Shoulder dystocia (Green-top 42)

Shoulder dystocia is defined as a vaginal cephalic delivery that requires additional obstetric manoeuvres to deliver the fetus after the head has delivered and gentle traction has failed. Shoulder dystocia occurs when either the anterior, or less commonly the posterior, fetal shoulder impacts on the maternal symphysis, or sacral promontory, respectively. There is a wide variation in the reported incidence of shoulder dystocia. Studies involving the largest number of vaginal deliveries (34 800 to 267 228) report incidences between 0.58% and 0.70%. There can be significant perinatal morbidity and mortality associated with the condition, even when it is managed appropriately. Maternal morbidity is increased, particularly the incidence of postpartum haemorrhage (11%) as well as third and fourth-degree perineal tears (3.8%). Their incidences remain unchanged by the number or type of manoeuvres required to effect delivery. Brachial plexus injury (BPI) is one of the most important fetal complications of shoulder dystocia, complicating 2.3% to 16% of such deliveries. Most cases of BPI resolve without permanent disability, with fewer than 10% resulting in permanent neurological dysfunction. In the UK and Ireland, the incidence of BPI was 0.43 per 1000 live births. However, this may be an underestimate as the data were collected by paediatricians, and some babies with early resolution of their BPI might have been missed. There is evidence to suggest that where shoulder dystocia occurs, larger infants are more likely to suffer a permanent BPI after shoulder dystocia.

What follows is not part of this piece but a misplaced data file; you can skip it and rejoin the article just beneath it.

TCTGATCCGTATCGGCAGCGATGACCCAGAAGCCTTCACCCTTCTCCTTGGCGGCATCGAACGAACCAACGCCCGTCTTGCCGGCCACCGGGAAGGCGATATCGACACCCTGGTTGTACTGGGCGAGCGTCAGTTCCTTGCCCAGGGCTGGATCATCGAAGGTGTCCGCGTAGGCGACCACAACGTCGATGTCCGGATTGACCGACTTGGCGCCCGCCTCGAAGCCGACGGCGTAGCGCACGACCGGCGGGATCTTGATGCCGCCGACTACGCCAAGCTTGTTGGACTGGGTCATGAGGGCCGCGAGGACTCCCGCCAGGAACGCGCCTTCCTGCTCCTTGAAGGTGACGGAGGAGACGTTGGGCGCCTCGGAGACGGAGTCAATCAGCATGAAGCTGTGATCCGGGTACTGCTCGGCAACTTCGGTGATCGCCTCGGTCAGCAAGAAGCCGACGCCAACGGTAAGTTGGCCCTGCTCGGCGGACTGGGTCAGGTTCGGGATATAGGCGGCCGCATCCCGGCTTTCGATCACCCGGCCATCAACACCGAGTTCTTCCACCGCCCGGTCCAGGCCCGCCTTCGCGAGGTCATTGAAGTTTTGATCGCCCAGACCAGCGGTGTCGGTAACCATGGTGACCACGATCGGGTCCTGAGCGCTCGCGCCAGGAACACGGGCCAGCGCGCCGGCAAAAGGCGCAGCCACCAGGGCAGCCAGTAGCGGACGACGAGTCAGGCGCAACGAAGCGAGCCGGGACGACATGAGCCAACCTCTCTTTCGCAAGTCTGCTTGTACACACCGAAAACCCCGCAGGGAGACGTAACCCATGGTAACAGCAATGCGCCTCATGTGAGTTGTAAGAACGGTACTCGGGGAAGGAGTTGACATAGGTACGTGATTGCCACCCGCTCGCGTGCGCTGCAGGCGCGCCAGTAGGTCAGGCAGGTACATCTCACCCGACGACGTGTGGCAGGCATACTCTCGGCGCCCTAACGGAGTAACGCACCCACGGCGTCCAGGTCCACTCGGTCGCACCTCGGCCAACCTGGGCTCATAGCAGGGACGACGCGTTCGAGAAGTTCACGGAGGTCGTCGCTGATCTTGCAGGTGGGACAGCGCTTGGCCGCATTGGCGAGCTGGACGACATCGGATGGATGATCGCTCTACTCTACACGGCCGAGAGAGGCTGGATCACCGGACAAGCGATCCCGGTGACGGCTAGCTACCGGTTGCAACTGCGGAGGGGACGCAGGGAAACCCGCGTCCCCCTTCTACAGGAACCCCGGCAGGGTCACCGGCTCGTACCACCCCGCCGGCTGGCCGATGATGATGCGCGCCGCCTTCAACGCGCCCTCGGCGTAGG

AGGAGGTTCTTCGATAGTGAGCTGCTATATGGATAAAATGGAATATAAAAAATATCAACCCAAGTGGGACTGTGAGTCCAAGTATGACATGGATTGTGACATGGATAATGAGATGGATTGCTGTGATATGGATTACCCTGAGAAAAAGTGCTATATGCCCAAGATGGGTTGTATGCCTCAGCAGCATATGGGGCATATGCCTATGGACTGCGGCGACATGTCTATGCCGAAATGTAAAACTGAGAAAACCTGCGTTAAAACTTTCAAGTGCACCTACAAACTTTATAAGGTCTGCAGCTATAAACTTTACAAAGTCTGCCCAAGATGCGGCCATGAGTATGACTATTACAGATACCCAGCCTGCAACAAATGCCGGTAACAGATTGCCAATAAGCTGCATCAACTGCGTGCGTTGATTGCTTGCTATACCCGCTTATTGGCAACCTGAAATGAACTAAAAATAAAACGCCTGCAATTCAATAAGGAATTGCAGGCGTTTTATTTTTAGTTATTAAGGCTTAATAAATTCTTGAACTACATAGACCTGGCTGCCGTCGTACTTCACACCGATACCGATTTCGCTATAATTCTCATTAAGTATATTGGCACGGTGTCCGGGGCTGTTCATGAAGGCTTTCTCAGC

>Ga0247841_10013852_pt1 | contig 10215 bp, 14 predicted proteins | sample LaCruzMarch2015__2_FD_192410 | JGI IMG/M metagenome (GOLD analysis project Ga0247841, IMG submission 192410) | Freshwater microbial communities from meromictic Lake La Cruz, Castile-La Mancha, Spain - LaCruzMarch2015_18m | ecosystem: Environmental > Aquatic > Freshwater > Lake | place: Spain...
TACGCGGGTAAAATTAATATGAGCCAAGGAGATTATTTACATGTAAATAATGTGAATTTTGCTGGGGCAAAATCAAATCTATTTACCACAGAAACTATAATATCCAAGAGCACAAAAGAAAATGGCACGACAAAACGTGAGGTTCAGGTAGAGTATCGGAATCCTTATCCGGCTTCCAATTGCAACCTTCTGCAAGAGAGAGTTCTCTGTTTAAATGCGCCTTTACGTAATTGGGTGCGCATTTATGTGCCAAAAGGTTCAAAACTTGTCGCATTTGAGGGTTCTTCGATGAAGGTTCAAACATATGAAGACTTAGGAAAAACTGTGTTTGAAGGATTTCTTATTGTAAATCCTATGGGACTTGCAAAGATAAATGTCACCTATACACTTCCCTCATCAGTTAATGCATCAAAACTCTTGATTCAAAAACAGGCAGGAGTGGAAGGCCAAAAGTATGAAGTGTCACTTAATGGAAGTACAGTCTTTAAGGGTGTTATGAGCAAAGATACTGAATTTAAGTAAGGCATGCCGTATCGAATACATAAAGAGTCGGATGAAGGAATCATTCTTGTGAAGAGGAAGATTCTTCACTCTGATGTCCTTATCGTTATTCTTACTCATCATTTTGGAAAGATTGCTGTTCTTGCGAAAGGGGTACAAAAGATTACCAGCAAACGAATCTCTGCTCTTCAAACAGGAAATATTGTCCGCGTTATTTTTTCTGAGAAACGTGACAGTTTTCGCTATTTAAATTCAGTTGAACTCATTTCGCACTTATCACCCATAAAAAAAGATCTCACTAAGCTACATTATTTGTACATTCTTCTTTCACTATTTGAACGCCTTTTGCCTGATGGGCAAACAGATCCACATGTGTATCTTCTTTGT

A retrospective review of all BPIs in one American hospital reported an incidence of 1 in 1000 births, with a permanent injury rate of 0.1 per 1000. Another review of 33 international studies reported an incidence of BPI of 1.4 in 1000 births, with a permanent injury rate of 0.2 per 1000 births. Neonatal BPI is the most common cause for litigation related to shoulder dystocia and the third most litigated obstetric-related complication in the UK. The NHSLA (NHS Litigation Authority) has reported that 46% of the injuries were associated with substandard care. However, they also emphasised that not all injuries are due to excess traction by healthcare professionals, and there is a significant body of evidence suggesting that maternal propulsive force may contribute to some of these injuries. Moreover, a substantial minority of BPIs are not associated with clinically evident shoulder dystocia. In one series, 4% of injuries occurred after a caesarean section, and in another series 12% of babies with a BPI were born after an uncomplicated caesarean section. When BPI is discussed legally, it is important to determine whether the affected shoulder was anterior or posterior at the time of delivery, because damage to the plexus of the posterior shoulder is considered unlikely to be due to action by the healthcare professional.

The purpose of this guideline is to review the current evidence regarding the possible prediction, prevention and management of shoulder dystocia; it does not cover primary prevention of fetal macrosomia associated with gestational diabetes mellitus. The guideline provides guidance for skills training for the management of shoulder dystocia, but the practical manoeuvres are not described in detail.

These can be found in standard textbooks and course manuals such as PROMPT (PRactical Obstetric Multi-Professional Training), ALSO (Advanced Life Support in Obstetrics), MOET (Managing Obstetric Emergencies and Trauma) and others.

The full guideline can be downloaded below as a pdf:

Date published: 28/03/2012

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